My History in Finance: Precursors
By Gary Silverman, CFP®
30 years ago this year, I started the financial firm Personal Money Planning. Back then it was just myself and a part-timer, also known as my wife, Joanne (there is some debate as to whether she volunteered for this—certainly she was paid like one). Now-a-days we have a full-time staff of five and no volunteers. This had me reminiscing (as old folks tend to do) about how much has changed since the start. Part of this thought revolved around what I’d be writing for the next several weeks. So, let’s drift back to 1988.
“Hold it, Gary, 1988 is 35 years ago. You overshot a bit.” Not so. After all, beginnings have beginnings and this all started with my move back to Texas after completing my bachelor’s degree at Miami Christian College. I was working at Texas Utilities and had the dream of one day getting a Doctorate and teaching college (spoiler alert: this was only partially fulfilled).
Miami Christian was a good school, but it was a lightly accredited Christian liberal arts college. I figured I should start with a master’s degree at a better-known school. I liked going to college. Plus, my employer was going to pay for a lot of it. After four years, I earned my MBA at the University of Dallas.
Even back then I was interested in investing and financial planning, which is one of the reasons I was drawn to U of D. They had an MBA track which qualified as the necessary course work to sit for the Certified Financial Planner ™ designation. I could kill those proverbial two birds with one rock (no birds were harmed in the process).
Along the way I thought working full-time, being married, and going to college were not quite enough. To build experience in the area I was studying, I started working for a financial firm part-time. What I mostly learned was that most people working at the firm knew less about financial stuff than I did. Success was measured by sales, not competence (well, other than competently selling).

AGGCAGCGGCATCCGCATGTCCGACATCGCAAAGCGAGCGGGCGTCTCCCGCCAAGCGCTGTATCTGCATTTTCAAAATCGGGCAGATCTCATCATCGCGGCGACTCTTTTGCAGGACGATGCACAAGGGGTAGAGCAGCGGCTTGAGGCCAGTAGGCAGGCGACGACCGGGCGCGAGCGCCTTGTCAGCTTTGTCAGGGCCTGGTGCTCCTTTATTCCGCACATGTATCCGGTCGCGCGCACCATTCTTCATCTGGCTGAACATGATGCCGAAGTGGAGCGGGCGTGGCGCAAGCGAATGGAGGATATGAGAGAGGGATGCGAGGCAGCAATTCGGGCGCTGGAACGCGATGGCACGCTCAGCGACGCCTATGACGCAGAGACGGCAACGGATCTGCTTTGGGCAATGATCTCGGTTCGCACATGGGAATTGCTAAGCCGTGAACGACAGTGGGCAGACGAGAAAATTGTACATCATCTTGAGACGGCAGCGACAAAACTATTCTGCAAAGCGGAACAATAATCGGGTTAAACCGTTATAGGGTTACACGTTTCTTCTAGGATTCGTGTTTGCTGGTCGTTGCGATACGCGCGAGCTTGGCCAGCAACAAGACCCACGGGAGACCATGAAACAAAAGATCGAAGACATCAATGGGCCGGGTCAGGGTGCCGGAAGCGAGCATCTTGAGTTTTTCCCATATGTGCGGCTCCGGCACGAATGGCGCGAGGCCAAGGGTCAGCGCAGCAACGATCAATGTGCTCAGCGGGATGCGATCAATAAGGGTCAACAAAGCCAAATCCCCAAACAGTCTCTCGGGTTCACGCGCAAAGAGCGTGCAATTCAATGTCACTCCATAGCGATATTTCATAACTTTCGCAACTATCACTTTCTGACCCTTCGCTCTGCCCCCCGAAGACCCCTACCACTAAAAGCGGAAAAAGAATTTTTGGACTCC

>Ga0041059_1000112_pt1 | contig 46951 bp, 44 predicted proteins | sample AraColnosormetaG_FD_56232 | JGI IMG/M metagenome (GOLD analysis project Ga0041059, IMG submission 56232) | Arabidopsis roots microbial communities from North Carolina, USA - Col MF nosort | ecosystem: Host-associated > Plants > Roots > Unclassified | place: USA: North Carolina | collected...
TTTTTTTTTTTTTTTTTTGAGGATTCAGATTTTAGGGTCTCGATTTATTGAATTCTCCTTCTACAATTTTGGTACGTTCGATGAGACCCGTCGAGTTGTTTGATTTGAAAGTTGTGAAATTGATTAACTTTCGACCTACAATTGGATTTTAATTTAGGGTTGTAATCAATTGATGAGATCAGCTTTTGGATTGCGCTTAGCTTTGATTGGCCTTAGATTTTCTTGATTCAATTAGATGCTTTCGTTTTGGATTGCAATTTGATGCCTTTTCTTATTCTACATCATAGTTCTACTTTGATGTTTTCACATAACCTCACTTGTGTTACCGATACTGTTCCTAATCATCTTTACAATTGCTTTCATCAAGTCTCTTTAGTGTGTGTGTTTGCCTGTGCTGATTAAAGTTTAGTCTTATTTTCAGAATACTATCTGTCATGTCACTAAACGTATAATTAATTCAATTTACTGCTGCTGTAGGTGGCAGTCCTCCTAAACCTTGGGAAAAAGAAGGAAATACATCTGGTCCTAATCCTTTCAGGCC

Fast-forward to 1993. (Yes, finally we begin that 30-year journey.) I have my MBA, obtained the Certified Financial Planner ™ designation, had three years of experience in the financial services industry, and had moved to Wichita Falls from Fort Worth after leaving the electric utilities industry.
In the end I felt the new job was asking me to do what I knew was wrong, so I was contemplating my next step. The department head of the financial planning program at U of D was looking to expand his business, so I became full-time in the industry.
In the first couple of years, I learned there was no real market for financial planning in Wichita Falls, at least not enough to support my family (that would come later). But there was interest in investment management services. I also learned I really didn’t like the traditional commissioned sales structure that was prevalent at the time. What that led to, we’ll look at next week.